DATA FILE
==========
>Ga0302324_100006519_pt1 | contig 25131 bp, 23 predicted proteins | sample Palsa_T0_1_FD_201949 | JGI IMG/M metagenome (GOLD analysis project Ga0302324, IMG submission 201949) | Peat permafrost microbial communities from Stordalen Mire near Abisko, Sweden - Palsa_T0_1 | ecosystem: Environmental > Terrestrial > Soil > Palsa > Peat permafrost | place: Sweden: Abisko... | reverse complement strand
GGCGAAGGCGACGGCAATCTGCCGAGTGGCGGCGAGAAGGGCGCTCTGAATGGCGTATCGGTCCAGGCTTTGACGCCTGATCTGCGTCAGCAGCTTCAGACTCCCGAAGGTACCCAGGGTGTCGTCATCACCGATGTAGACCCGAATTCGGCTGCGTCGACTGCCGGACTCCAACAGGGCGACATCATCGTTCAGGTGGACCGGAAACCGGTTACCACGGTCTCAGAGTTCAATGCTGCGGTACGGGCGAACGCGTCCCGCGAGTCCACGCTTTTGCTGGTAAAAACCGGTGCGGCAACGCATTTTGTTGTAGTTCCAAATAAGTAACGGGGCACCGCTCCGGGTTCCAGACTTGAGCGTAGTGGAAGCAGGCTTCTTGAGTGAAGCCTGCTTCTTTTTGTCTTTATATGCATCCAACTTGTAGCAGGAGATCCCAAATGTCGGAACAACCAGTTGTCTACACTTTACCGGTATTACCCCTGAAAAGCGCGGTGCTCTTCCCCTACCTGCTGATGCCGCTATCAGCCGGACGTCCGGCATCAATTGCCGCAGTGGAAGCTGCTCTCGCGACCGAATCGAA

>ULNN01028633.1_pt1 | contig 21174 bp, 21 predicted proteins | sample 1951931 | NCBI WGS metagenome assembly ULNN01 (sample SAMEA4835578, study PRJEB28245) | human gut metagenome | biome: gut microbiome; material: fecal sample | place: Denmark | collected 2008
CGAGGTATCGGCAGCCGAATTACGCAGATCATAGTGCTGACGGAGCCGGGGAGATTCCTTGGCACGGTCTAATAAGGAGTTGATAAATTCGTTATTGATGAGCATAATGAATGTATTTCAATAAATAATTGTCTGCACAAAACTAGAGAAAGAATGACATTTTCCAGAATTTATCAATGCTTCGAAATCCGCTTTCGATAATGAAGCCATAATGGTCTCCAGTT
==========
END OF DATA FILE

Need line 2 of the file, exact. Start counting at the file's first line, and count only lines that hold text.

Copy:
GGCGAAGGCGACGGCAATCTGCCGAGTGGCGGCGAGAAGGGCGCTCTGAATGGCGTATCGGTCCAGGCTTTGACGCCTGATCTGCGTCAGCAGCTTCAGACTCCCGAAGGTACCCAGGGTGTCGTCATCACCGATGTAGACCCGAATTCGGCTGCGTCGACTGCCGGACTCCAACAGGGCGACATCATCGTTCAGGTGGACCGGAAACCGGTTACCACGGTCTCAGAGTTCAATGCTGCGGTACGGGCGAACGCGTCCCGCGAGTCCACGCTTTTGCTGGTAAAAACCGGTGCGGCAACGCATTTTGTTGTAGTTCCAAATAAGTAACGGGGCACCGCTCCGGGTTCCAGACTTGAGCGTAGTGGAAGCAGGCTTCTTGAGTGAAGCCTGCTTCTTTTTGTCTTTATATGCATCCAACTTGTAGCAGGAGATCCCAAATGTCGGAACAACCAGTTGTCTACACTTTACCGGTATTACCCCTGAAAAGCGCGGTGCTCTTCCCCTACCTGCTGATGCCGCTATCAGCCGGACGTCCGGCATCAATTGCCGCAGTGGAAGCTGCTCTCGCGACCGAATCGAA